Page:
One of the surprising discoveries to emerge from the young field of comparative genomics is that drastically different organisms--humans, sea urchins, worms, flies --are endowed with a more or less common set of genes. Given a similar DNA blueprint, then, how do species develop such vast differences in physical shape, size, and complexity?
One insight into this question has also turned out to be surprising. Contrary to the classical "central dogma" of molecular biology, genetic information does not always pass faithfully from genomic DNA to messenger RNA to the synthesis of proteins.
Rather, the information can be significantly altered along the way by a variety of means, including by precision "editing" at the RNA stage to fine-tune the type of proteins that will be produced.
RNA editing was thought to be sparingly used, based on a limited number of studies in mammals and flies. But recently, MBL Whitman Investigator Joshua Rosenthal and colleagues discovered the most prolific usage yet of RNA editing in the common squid, Doryteuthis pealeii, a behaviorally sophisticated marine organism that has long been prized for studies of the nervous system.
By comparing DNA and RNA sequences from the squid brain, the team found that 60 percent of the RNA transcripts had been edited. (A transcript is a stretch of DNA transcribed into an RNA molecule.) This is orders of magnitude more "recoding" of the genetic instructions than has been seen in any other species to date, says Rosenthal, a professor of neurobiology at the Universidad de Puerto Rico.
The 57,000 recoding sites they found in the squid brain (as compared with 100 known recoding sites in humans and 600 in the fruit fly) created tremendous protein diversity, suggesting an important role for RNA editing in the brain physiology of the squid. It may, for example, enable squid to fine-tune its physiological response to environmental variables, such as changes in temperature, a hypothesis that Rosenthal will be exploring this summer at the MBL.
"In squid, RNA editing is so pervasive that the central dogma should be modified to include this process," Rosenthal says. "These results open the possibility that, in many organisms, extensive recoding is a common means of creating functional diversity."
Alon S et al (2015) The majority of transcripts in the squid nervous system are extensively recoded by A-to-I RNA editing. eLife 10.7554/eLife.05198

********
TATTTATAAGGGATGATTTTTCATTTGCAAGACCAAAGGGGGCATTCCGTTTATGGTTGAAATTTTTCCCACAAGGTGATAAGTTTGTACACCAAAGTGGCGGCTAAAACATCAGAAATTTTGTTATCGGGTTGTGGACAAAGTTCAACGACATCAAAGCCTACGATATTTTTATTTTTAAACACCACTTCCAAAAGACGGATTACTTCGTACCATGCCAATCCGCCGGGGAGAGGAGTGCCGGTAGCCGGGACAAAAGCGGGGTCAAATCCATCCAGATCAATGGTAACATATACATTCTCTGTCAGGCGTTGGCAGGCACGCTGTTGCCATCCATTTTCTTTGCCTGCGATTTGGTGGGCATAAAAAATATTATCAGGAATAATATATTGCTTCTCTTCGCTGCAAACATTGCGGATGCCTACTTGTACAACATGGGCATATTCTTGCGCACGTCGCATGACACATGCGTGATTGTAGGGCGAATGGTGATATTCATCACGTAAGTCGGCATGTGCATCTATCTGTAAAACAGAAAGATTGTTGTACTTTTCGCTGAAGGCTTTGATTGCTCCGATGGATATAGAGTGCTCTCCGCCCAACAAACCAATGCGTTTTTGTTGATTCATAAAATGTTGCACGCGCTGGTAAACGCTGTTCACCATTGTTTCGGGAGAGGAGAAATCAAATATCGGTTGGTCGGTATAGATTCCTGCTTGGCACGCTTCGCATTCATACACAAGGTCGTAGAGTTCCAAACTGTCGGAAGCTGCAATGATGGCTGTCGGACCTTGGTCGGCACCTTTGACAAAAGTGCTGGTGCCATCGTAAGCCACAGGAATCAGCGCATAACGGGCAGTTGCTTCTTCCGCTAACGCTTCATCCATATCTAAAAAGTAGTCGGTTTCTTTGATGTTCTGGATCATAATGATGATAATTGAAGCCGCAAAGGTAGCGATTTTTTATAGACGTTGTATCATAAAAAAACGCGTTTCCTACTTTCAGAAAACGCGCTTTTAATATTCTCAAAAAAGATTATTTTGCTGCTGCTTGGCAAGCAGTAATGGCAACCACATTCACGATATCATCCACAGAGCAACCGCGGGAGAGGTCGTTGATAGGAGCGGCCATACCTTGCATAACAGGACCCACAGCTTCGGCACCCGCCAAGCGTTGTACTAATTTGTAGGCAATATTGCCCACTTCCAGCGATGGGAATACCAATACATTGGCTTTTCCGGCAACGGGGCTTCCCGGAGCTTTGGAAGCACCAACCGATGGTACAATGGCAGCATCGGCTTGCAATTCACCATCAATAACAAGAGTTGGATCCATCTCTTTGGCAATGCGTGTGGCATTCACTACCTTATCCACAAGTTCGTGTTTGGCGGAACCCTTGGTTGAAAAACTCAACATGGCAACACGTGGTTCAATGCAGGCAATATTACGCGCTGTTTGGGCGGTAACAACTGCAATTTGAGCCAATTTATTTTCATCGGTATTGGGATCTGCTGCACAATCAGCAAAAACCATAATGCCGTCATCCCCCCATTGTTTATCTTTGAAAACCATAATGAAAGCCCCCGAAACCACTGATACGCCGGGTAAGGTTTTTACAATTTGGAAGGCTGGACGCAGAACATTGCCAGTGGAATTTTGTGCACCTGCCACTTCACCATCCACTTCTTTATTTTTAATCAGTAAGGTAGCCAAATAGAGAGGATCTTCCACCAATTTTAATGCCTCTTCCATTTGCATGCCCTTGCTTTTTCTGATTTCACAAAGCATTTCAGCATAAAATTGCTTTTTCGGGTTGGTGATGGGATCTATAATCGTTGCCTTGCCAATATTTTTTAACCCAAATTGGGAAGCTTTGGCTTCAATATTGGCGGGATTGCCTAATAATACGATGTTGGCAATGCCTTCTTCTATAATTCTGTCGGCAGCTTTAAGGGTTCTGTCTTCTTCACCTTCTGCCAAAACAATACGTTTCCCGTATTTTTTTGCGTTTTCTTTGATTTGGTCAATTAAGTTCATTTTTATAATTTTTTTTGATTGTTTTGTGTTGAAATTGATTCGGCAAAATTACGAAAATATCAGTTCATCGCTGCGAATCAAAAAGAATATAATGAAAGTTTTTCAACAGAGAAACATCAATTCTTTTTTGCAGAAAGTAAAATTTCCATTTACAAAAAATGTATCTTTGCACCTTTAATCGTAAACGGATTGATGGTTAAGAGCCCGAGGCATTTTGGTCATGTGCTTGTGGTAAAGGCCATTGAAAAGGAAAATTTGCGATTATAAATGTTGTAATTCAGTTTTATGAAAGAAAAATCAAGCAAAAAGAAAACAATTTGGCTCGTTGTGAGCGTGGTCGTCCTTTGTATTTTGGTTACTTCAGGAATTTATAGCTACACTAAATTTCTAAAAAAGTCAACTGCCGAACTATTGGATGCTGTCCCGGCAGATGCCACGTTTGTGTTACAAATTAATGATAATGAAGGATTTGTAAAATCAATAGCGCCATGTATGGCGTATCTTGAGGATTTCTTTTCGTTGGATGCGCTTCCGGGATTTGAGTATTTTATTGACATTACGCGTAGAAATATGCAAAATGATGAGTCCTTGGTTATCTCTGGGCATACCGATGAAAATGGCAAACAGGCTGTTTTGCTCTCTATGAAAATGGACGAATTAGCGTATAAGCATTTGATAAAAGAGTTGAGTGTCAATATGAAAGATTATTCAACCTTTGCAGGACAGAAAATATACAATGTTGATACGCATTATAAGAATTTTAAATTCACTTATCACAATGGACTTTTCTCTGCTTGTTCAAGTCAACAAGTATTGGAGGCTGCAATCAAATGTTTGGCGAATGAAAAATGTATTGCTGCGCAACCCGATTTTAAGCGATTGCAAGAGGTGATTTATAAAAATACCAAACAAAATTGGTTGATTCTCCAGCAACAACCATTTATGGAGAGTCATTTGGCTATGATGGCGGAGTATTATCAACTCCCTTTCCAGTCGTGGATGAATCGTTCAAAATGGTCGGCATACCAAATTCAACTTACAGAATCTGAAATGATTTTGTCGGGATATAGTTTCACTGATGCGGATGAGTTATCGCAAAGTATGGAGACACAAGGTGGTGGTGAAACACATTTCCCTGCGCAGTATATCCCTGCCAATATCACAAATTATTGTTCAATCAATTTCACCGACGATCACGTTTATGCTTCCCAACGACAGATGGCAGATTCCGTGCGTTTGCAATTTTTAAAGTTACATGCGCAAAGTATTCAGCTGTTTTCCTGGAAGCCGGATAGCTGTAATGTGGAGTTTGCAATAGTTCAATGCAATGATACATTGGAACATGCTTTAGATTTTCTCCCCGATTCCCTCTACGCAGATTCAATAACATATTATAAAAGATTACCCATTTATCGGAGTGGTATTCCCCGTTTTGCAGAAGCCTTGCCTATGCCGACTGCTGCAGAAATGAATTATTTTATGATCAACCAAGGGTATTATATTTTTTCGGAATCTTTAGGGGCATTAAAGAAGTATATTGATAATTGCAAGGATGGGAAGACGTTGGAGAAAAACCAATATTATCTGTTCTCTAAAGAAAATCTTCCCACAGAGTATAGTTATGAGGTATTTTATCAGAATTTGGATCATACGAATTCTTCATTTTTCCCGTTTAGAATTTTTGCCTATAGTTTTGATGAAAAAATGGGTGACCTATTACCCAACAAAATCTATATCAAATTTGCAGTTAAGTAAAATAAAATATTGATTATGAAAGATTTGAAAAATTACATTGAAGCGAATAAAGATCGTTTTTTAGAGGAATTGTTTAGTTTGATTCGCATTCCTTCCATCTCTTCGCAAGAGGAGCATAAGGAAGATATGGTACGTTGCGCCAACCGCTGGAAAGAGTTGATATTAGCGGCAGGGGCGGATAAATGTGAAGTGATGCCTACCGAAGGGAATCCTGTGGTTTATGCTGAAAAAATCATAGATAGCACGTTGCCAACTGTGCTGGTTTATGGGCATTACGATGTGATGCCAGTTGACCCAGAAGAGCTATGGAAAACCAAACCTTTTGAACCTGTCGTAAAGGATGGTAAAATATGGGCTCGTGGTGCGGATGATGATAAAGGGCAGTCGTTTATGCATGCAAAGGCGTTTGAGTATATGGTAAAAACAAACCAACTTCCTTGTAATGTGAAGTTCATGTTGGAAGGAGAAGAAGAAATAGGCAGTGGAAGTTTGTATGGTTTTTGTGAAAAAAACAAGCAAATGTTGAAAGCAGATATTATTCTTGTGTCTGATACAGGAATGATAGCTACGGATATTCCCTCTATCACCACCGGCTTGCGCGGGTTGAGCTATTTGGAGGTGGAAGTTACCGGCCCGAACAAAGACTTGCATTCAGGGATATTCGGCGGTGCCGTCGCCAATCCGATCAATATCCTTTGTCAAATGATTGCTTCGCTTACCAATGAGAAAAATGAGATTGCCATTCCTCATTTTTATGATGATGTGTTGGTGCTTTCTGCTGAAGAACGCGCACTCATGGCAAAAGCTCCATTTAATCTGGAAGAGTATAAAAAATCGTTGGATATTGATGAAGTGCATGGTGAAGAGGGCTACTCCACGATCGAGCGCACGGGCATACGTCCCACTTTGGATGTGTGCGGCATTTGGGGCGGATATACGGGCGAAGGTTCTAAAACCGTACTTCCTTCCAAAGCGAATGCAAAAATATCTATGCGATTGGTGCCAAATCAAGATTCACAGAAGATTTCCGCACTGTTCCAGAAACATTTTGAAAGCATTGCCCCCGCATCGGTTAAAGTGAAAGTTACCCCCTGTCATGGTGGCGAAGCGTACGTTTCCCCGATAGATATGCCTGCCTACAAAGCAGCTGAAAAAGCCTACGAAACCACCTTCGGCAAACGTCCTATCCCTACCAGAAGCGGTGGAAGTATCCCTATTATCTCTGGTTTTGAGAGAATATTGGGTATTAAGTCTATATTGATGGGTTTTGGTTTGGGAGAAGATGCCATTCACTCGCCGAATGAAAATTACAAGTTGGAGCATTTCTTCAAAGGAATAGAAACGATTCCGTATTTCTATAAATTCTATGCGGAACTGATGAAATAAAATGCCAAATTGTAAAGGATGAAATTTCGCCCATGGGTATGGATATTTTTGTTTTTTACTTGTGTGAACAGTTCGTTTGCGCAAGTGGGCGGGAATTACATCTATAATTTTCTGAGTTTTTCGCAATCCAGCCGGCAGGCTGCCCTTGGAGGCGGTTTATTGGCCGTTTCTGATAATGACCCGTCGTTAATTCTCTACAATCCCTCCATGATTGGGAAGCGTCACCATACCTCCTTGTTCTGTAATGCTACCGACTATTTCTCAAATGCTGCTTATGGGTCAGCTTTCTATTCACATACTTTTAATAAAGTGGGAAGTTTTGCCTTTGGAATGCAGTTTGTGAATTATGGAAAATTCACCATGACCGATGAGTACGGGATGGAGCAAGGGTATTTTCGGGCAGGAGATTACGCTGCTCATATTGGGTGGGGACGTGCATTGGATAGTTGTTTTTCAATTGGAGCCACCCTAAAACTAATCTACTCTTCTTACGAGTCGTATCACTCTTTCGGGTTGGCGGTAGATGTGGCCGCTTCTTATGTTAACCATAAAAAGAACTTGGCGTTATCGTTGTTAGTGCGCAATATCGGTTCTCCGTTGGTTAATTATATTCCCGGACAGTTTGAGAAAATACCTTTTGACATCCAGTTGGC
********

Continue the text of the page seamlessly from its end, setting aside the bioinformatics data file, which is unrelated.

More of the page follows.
The Marine Biological Laboratory (MBL) is dedicated to scientific discovery and improving the human condition through research and education in biology, biomedicine, and environmental science. Founded in Woods Hole, Massachusetts, in 1888, the MBL is a private, nonprofit institution and an affiliate of the University of Chicago.
Diana Kenney | EurekAlert!
Researchers identify potentially druggable mutant p53 proteins that promote cancer growth
09.12.2016 | Cold Spring Harbor Laboratory
Plant-based substance boosts eyelash growth
09.12.2016 | Fraunhofer-Institut für Angewandte Polymerforschung IAP
Physicists of the University of Würzburg have made an astonishing discovery in a specific type of topological insulators. The effect is due to the structure of the materials used. The researchers have now published their work in the journal Science.
Topological insulators are currently the hot topic in physics according to the newspaper Neue Zürcher Zeitung. Only a few weeks ago, their importance was...
In recent years, lasers with ultrashort pulses (USP) down to the femtosecond range have become established on an industrial scale. They could advance some applications with the much-lauded “cold ablation” – if that meant they would then achieve more throughput. A new generation of process engineering that will address this issue in particular will be discussed at the “4th UKP Workshop – Ultrafast Laser Technology” in April 2017.
Even back in the 1990s, scientists were comparing materials processing with nanosecond, picosecond and femtosesecond pulses. The result was surprising:...
Have you ever wondered how you see the world? Vision is about photons of light, which are packets of energy, interacting with the atoms or molecules in what...
A multi-institutional research collaboration has created a novel approach for fabricating three-dimensional micro-optics through the shape-defined formation of porous silicon (PSi), with broad impacts in integrated optoelectronics, imaging, and photovoltaics.
Working with colleagues at Stanford and The Dow Chemical Company, researchers at the University of Illinois at Urbana-Champaign fabricated 3-D birefringent...
In experiments with magnetic atoms conducted at extremely low temperatures, scientists have demonstrated a unique phase of matter: The atoms form a new type of quantum liquid or quantum droplet state. These so called quantum droplets may preserve their form in absence of external confinement because of quantum effects. The joint team of experimental physicists from Innsbruck and theoretical physicists from Hannover report on their findings in the journal Physical Review X.
“Our Quantum droplets are in the gas phase but they still drop like a rock,” explains experimental physicist Francesca Ferlaino when talking about the...
16.11.2016 | Event News
01.11.2016 | Event News
14.10.2016 | Event News
09.12.2016 | Life Sciences
09.12.2016 | Ecology, The Environment and Conservation
09.12.2016 | Health and Medicine